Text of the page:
Real-life advice from a real-life recruiter

Some people radiate negativity. They don’t like their jobs or they don’t like their company. Their bosses are always jerks and they are constantly treated unjustly. The company is always going down the tube and customers are worthless. You know these negative Neds and Nellies – every organization has some – and you can best address their impact on you via avoidance.

So once I’ve identified who are negative coworkers- what should I do…

Tips for dealing with Consistently Negative coworkers

  • Avoid spending time with a negative coworker.
  • If you are forced, through your role in the company, to work with a negative person, set limits. Do not allow yourself to be drawn into negative discussions. Tell the negative coworker, you prefer to think about your job positively. Avoid providing a sympathetic audience for the negativity.
  • Suggest the negative person seek assistance from human resources or their supervisor.
  • If all else fails, talk to your own supervisor -your supervisor may have ideas, may be willing to address the negativity, and may address the issue with the negative person’s supervisor.

On the other hand, sometimes normally positive people are negative. Some of the time, too, their reasons for negativity are legitimate. You will take a completely different tack with these occasionally negative people. We’ll deal with both of these varieties of negativity from people.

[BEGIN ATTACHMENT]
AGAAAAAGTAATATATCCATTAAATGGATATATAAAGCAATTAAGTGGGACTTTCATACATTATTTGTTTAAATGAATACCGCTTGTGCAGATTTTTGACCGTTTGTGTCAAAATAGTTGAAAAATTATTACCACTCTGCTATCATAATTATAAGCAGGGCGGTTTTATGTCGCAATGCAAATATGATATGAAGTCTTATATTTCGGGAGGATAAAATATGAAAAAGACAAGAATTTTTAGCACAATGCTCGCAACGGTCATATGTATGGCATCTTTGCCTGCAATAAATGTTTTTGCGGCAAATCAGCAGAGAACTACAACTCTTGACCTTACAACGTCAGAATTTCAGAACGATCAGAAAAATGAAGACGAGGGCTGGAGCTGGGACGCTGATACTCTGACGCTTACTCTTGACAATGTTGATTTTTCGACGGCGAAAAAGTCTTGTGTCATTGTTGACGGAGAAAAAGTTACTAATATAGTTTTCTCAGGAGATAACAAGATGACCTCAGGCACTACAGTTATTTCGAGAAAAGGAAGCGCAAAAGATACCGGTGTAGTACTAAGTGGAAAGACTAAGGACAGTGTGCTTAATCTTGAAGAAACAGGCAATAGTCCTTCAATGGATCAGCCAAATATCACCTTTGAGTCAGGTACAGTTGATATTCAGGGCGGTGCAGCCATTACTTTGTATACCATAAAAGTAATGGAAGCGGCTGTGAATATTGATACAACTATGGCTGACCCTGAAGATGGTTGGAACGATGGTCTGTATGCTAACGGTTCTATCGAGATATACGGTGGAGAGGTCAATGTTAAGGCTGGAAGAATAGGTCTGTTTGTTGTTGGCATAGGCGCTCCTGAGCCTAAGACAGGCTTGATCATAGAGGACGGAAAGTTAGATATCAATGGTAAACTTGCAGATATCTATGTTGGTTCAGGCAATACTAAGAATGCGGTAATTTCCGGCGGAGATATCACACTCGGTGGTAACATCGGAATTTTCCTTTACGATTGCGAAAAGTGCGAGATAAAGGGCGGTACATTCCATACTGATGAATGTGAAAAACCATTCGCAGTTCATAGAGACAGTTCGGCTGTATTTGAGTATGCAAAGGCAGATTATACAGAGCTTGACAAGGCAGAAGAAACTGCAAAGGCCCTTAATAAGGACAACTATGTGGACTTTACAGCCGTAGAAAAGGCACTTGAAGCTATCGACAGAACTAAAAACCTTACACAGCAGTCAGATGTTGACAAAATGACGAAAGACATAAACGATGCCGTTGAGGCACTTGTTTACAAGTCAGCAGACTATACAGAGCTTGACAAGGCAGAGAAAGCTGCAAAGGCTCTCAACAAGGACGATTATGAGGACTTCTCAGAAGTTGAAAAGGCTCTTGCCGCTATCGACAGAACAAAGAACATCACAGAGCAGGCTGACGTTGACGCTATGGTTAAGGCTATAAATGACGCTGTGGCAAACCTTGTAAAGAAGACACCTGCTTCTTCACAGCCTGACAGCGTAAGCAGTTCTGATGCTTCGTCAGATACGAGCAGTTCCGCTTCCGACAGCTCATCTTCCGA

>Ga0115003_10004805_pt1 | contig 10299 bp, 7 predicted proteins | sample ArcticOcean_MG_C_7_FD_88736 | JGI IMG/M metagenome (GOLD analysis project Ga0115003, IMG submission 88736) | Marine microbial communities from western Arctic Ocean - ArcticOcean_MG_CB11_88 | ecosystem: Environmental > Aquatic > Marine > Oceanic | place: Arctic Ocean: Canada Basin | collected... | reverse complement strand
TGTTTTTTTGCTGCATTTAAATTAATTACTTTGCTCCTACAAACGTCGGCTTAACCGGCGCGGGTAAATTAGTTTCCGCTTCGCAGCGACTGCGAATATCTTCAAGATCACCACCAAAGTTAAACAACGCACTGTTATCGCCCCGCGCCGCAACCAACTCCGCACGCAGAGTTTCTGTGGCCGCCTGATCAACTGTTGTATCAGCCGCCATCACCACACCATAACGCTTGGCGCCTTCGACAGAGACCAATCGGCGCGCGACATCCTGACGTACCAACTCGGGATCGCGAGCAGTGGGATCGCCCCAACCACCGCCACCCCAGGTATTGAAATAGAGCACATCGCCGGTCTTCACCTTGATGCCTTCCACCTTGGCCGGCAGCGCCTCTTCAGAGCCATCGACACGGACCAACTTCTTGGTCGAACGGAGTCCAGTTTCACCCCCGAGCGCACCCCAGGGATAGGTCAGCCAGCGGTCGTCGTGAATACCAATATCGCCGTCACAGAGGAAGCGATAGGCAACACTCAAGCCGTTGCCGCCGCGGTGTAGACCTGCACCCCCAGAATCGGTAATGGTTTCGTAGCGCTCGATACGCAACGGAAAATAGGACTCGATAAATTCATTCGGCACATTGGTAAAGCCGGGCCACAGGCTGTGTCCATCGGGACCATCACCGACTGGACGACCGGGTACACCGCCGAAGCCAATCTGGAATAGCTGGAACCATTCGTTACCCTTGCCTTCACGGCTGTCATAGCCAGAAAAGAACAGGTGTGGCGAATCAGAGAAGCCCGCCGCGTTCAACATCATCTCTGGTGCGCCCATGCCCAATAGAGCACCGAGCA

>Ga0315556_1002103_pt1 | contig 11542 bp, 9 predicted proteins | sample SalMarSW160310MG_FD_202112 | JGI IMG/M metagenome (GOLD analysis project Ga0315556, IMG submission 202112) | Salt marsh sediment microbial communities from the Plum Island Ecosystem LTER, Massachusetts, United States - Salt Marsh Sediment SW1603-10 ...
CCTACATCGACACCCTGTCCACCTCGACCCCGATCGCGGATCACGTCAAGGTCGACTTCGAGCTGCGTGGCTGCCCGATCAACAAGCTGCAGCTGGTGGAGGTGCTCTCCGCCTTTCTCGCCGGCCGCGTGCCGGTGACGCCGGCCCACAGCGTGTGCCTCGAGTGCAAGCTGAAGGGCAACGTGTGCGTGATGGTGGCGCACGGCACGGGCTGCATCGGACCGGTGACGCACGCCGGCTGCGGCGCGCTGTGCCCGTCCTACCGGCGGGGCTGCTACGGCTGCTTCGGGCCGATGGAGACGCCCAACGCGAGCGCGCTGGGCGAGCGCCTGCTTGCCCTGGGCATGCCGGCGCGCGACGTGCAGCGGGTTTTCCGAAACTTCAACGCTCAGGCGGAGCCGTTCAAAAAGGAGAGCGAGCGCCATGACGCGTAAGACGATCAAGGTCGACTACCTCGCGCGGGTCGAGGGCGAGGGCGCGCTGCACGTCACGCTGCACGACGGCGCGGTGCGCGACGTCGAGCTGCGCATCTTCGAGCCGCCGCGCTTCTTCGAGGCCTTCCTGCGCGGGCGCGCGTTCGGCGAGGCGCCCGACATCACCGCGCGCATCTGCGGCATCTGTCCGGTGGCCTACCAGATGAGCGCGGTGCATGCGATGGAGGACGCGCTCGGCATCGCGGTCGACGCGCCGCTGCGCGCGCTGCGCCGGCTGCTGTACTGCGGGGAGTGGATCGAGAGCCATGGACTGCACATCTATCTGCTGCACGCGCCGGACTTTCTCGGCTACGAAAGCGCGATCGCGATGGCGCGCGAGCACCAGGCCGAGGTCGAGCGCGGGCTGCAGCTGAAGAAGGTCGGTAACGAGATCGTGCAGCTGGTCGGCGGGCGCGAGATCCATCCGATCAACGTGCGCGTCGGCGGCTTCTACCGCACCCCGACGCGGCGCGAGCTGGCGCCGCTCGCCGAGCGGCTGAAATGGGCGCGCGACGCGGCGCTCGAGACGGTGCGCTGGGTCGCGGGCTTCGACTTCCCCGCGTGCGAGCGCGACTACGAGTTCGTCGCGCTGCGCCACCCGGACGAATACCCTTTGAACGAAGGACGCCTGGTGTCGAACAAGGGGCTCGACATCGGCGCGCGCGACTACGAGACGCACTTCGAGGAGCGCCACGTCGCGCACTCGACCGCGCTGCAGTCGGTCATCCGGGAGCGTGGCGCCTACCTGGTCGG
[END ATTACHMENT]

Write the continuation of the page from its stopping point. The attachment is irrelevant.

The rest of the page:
How should I handle a person who legitimately has a reason to be negative….

  • Listen to the employee or      coworker’s complaints until      you are certain that they feel heard out and listened to. Sometimes people      repeat negative sentiments over and over because they don’t feel like you      have really listened to them. Ask questions. Clarify their statements.      Make sure you have actively listened.
  • Ask if they’d like your help to solve the problem. If they ask for help, provide advice or ideas for how the coworker can address the reason for their negativity- but know your limits when advising coworkers.

So remember if you decide to listen to coworkers’ negativity you should decide if the concerns are indeed legitimate and practice the courage of telling them that you care about their concerns of happiness – while empathizing on the job but also while remembering to correctly direct them to who can help them if you disagree with their predicament.

Comments on: "How to Handle employees who are Negative in the Workplace" (1)

  1. Jason Rittenhouse said:

    Good stuff! I appreciate this article!

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